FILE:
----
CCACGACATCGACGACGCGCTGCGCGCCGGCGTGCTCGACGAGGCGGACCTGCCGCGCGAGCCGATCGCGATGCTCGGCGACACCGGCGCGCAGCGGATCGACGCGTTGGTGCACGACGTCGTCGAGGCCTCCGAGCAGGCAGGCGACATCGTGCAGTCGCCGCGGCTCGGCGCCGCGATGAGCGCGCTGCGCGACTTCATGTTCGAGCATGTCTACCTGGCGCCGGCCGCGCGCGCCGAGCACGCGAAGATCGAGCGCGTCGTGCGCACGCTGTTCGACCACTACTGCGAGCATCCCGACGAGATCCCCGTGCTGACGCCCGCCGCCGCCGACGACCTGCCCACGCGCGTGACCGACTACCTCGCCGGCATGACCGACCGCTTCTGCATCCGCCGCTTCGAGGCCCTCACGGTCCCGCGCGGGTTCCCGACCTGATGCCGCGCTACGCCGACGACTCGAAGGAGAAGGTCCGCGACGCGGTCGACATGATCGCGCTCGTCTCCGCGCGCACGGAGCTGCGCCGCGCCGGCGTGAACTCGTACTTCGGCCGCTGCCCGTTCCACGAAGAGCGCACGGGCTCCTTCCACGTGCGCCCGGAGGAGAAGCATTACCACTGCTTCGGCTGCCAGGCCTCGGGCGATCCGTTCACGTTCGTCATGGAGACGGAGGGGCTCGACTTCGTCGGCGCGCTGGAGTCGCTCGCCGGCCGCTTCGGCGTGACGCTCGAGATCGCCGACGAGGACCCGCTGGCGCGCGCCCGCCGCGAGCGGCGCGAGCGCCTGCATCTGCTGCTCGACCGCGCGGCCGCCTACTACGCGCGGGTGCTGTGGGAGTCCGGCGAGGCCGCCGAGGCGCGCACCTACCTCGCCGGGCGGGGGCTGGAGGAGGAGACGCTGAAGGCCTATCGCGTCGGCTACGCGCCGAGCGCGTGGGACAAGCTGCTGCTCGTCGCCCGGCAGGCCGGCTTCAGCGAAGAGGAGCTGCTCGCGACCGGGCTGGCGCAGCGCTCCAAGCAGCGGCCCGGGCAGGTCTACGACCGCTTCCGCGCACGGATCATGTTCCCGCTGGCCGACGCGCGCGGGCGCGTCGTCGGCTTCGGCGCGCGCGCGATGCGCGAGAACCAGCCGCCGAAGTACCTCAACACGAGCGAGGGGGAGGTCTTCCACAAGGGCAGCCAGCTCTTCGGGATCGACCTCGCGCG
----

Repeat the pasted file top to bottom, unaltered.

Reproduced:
CCACGACATCGACGACGCGCTGCGCGCCGGCGTGCTCGACGAGGCGGACCTGCCGCGCGAGCCGATCGCGATGCTCGGCGACACCGGCGCGCAGCGGATCGACGCGTTGGTGCACGACGTCGTCGAGGCCTCCGAGCAGGCAGGCGACATCGTGCAGTCGCCGCGGCTCGGCGCCGCGATGAGCGCGCTGCGCGACTTCATGTTCGAGCATGTCTACCTGGCGCCGGCCGCGCGCGCCGAGCACGCGAAGATCGAGCGCGTCGTGCGCACGCTGTTCGACCACTACTGCGAGCATCCCGACGAGATCCCCGTGCTGACGCCCGCCGCCGCCGACGACCTGCCCACGCGCGTGACCGACTACCTCGCCGGCATGACCGACCGCTTCTGCATCCGCCGCTTCGAGGCCCTCACGGTCCCGCGCGGGTTCCCGACCTGATGCCGCGCTACGCCGACGACTCGAAGGAGAAGGTCCGCGACGCGGTCGACATGATCGCGCTCGTCTCCGCGCGCACGGAGCTGCGCCGCGCCGGCGTGAACTCGTACTTCGGCCGCTGCCCGTTCCACGAAGAGCGCACGGGCTCCTTCCACGTGCGCCCGGAGGAGAAGCATTACCACTGCTTCGGCTGCCAGGCCTCGGGCGATCCGTTCACGTTCGTCATGGAGACGGAGGGGCTCGACTTCGTCGGCGCGCTGGAGTCGCTCGCCGGCCGCTTCGGCGTGACGCTCGAGATCGCCGACGAGGACCCGCTGGCGCGCGCCCGCCGCGAGCGGCGCGAGCGCCTGCATCTGCTGCTCGACCGCGCGGCCGCCTACTACGCGCGGGTGCTGTGGGAGTCCGGCGAGGCCGCCGAGGCGCGCACCTACCTCGCCGGGCGGGGGCTGGAGGAGGAGACGCTGAAGGCCTATCGCGTCGGCTACGCGCCGAGCGCGTGGGACAAGCTGCTGCTCGTCGCCCGGCAGGCCGGCTTCAGCGAAGAGGAGCTGCTCGCGACCGGGCTGGCGCAGCGCTCCAAGCAGCGGCCCGGGCAGGTCTACGACCGCTTCCGCGCACGGATCATGTTCCCGCTGGCCGACGCGCGCGGGCGCGTCGTCGGCTTCGGCGCGCGCGCGATGCGCGAGAACCAGCCGCCGAAGTACCTCAACACGAGCGAGGGGGAGGTCTTCCACAAGGGCAGCCAGCTCTTCGGGATCGACCTCGCGCG